Occasionally, the genuine libertarian impulse of some Republicans rears up and undoes conventional alliances. Rand Paul's insistence on undoing parts of the post 9/11 wiretapping laws has created a series of strange bedfellows, and opens an interesting door to further unusual coalitions.
National security skeptics have usually been Democrats on the left side of the divide, usually opposed by Cheney-type Republicans who cherish an expanded government role in domestic intelligence efforts. But that part of the Tea Party, which lives its creed, has been outspoken about limiting warrantless government intrusion into our mail and telephone calls.
Rand Paul led the successful effort to move the Republican Senate to oppose some form of data collection. Much to the chagrin of Republican hawks led by Mitch McConnell, he used the filibuster/unanimous consent rules to reform the surveillance laws. And Obama is going to sign the resulting legislation, having earlier declared himself opposed to portions of existing law.
All of this is well known. But it gives rise to speculation of a kind that is not only entertaining, it points to an unnerving possibility for a change in politics as usual.
A fair-minded survey of liberal and conservative positions illuminates some interesting convergence of views. While Republicans often self-define as favoring limited government, that's not really true. Republicans do favor a reduced role for government in economic affairs. Not so much when it comes to personal behaviors, usually where sex and gender are concerned. Abortion, gay marriage, pornography, birth control and more are all places where government intrusion is a sign of commitment to"conventional values," which overrides any faith in limited government. Similarly, Democrats are all for keeping government out of personal lives and decisions, but are more than willing to use federal power to steer the economy and limit the power of corporations.
Intellectual consistency has never been an attribute of American politics. Life is complicated, and voters want different things at different times. But real social progress is a function of ideas and leaders who stick by them. Where Republicans and Democrats can find compatible intellectual grounds, there are all kinds of possibilities.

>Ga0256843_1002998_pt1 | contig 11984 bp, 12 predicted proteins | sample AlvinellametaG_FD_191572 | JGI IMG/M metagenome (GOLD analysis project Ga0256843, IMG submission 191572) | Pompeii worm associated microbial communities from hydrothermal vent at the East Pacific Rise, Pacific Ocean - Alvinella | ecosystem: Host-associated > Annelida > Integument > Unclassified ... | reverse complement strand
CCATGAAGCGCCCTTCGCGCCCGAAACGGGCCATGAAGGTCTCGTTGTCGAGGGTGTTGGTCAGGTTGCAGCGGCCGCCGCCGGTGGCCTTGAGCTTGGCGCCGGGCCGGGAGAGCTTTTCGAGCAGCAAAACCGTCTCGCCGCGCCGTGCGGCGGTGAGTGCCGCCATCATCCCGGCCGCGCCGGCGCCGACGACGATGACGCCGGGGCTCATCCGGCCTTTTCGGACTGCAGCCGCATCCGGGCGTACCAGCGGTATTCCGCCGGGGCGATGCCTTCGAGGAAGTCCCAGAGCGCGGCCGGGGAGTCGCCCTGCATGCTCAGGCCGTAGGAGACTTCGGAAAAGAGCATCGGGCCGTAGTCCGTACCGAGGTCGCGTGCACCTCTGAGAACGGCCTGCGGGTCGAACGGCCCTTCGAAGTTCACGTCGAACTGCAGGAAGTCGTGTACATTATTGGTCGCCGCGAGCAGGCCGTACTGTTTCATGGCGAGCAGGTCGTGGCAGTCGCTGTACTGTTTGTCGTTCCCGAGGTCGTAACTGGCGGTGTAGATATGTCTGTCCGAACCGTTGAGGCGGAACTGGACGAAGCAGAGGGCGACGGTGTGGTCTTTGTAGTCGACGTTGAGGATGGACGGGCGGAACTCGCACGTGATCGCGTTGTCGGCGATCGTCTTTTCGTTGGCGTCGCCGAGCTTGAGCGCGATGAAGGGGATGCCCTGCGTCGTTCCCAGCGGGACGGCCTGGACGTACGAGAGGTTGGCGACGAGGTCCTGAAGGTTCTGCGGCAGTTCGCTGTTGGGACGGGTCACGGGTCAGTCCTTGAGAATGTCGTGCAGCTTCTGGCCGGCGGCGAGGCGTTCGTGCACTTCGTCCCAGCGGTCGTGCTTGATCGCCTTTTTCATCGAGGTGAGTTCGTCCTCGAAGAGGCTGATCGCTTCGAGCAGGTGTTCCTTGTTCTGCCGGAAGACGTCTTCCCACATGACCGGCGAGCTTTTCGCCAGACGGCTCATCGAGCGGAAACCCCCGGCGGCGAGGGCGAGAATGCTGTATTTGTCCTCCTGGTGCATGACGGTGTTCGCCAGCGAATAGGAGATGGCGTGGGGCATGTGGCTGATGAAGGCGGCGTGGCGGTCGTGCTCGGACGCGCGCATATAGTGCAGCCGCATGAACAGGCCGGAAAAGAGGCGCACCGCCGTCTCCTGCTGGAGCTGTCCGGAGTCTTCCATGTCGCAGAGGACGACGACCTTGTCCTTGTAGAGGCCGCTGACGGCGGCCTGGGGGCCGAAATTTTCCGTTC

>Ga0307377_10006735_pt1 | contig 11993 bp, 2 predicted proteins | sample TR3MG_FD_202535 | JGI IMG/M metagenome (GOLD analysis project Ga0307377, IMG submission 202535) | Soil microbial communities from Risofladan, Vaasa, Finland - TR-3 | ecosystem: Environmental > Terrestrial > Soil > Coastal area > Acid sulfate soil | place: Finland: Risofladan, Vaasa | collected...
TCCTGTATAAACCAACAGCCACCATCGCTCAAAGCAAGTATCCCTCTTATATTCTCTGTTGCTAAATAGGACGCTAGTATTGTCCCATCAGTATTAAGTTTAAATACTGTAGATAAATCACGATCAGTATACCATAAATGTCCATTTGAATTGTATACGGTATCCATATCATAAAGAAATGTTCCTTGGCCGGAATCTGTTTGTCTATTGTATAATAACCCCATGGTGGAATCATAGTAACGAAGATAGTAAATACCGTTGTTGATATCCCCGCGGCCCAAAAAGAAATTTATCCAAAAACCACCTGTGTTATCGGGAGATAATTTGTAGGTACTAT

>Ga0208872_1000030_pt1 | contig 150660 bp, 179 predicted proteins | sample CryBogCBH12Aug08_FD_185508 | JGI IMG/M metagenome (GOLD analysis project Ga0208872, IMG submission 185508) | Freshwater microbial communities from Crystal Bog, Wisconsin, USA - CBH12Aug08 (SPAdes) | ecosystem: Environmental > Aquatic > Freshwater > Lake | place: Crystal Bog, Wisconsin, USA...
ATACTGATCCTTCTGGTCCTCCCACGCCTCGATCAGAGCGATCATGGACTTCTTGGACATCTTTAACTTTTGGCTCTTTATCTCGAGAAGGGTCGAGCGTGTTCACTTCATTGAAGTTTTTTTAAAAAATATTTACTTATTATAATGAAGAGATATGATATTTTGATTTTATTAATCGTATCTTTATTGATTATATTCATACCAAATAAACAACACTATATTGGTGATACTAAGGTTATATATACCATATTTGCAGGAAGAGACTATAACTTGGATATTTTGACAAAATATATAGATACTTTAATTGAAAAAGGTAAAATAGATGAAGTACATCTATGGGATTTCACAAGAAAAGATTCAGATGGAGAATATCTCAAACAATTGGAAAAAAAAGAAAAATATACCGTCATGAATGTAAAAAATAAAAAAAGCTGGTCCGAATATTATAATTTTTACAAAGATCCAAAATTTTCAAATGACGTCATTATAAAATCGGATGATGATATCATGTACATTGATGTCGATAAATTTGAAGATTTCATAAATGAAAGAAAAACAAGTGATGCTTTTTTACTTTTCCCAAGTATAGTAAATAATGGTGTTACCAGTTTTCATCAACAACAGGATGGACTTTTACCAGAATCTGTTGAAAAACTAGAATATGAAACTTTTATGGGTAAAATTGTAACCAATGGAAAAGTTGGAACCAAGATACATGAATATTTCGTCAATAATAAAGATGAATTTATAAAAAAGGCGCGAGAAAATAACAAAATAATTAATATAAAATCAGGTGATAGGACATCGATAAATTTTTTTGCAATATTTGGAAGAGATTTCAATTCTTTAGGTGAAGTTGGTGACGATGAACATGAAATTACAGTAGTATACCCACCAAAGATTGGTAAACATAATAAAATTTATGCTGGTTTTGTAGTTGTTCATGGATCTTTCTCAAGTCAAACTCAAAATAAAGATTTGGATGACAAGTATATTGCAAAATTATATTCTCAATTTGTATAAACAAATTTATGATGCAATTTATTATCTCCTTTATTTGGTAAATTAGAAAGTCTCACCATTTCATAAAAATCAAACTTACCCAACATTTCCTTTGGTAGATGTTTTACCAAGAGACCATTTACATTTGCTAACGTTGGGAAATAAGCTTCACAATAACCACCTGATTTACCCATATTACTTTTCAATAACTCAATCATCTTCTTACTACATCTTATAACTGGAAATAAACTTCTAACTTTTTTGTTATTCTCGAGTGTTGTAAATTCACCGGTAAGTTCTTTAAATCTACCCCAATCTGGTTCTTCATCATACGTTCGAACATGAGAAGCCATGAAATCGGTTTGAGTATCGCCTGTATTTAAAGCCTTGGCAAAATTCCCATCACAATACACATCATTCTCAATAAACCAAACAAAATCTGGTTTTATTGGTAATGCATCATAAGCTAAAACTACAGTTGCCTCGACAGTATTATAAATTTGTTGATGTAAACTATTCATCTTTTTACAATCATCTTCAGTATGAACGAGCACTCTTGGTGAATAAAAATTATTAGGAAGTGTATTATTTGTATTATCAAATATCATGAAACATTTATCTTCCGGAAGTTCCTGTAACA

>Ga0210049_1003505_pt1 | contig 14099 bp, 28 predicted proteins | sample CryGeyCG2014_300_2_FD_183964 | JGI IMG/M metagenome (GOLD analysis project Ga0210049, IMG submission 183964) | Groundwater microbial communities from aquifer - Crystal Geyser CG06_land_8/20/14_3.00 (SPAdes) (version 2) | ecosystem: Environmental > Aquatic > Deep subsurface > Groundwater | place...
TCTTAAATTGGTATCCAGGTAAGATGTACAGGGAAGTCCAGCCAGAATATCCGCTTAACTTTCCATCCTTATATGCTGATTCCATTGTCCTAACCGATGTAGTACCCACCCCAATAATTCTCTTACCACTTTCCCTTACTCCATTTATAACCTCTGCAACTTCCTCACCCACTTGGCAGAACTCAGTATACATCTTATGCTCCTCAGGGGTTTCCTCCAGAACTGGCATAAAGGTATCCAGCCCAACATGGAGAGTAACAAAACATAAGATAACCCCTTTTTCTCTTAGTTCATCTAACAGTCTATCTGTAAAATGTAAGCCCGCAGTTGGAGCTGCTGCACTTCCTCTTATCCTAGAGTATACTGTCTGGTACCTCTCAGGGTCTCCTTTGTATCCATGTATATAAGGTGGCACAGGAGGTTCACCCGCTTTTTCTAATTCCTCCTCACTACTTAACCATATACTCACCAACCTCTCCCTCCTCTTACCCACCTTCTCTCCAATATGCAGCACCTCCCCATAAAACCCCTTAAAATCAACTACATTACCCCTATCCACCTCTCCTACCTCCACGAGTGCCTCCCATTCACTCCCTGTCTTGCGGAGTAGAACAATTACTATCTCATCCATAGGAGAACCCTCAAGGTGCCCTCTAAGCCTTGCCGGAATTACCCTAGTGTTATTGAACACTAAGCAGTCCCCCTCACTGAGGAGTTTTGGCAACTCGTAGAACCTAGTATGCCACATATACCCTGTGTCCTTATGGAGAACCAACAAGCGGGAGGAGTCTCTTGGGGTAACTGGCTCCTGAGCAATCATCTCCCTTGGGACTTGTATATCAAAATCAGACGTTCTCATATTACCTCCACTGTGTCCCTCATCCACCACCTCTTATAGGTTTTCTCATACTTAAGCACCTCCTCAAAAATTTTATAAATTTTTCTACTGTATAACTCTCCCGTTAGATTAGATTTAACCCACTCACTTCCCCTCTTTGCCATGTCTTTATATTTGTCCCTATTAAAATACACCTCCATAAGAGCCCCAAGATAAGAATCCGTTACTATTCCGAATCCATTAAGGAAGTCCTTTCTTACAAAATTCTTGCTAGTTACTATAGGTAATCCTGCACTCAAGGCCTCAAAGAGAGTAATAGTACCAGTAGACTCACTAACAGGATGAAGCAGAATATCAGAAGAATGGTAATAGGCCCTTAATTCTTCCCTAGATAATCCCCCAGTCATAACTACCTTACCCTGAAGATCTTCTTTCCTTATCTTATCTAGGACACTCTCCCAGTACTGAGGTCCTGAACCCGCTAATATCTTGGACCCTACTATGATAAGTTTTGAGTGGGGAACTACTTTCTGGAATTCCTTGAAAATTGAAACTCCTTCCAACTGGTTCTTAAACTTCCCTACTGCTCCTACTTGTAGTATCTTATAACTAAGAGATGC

Let's pretend that the Rand Paul/Obama wiretap alliance becomes politically attractive in other areas. What would emerge?
The first place to look is education policy and Common Core. It's controversial on both the left (too much testing) and the right (federal overreach). And it's stirring up genuine grass roots, citizen-led movements that are ignored at one's political peril. The folks want something done. Some Republicans are using the controversy as a reason to abolish the Department of Education. Some Democrats and labor unions are using it to rehabilitate teacher unions. But there's a place for coalition here, and compromise.
The next place to look is the vast and expensive array of economic subsidies that corrupt (or correct?) market forces, and put billions in the pockets of wealthy corporations. A great deal of these giveaways are tax preferences or tax-exempt borrowing. Both left and right, and average voters, have reason to cheer if these were eliminated or reduced as a way of addressing structural budget deficits without raising taxes. There's a hint of this in the fight over import-export bank subsidies.
Finally, and obviously, reform of federal and state drug laws cries out for coalition. Put aside issues of mass incarceration, policing excesses and the rest. The economic and human cost of criminalizing addiction is becoming clearer and clearer to both Republicans and Democrats. There are a whole bunch of things that can be done.
Are you listening, Sen. Paul? It's not only the right thing to do, it's a pathway to a credible claim to your party's nomination for President. Are you listening, President Obama? It's a way to use your last two years to do what you promised six years ago: Transform both policies and politics and create a legacy of significance.
On the one hand, it ain't rocket science. The limitations of the deep, existing political divisions we suffer from are obvious to everyone. New coalitions would be an improvement. On the other hand, these kind of coalitions take a light hand and a willingness to say nice things about your enemies. The wiretapping coalition will likely be hard to replicate. But the possibilities should have Rand Paul and Obama in negotiations right now.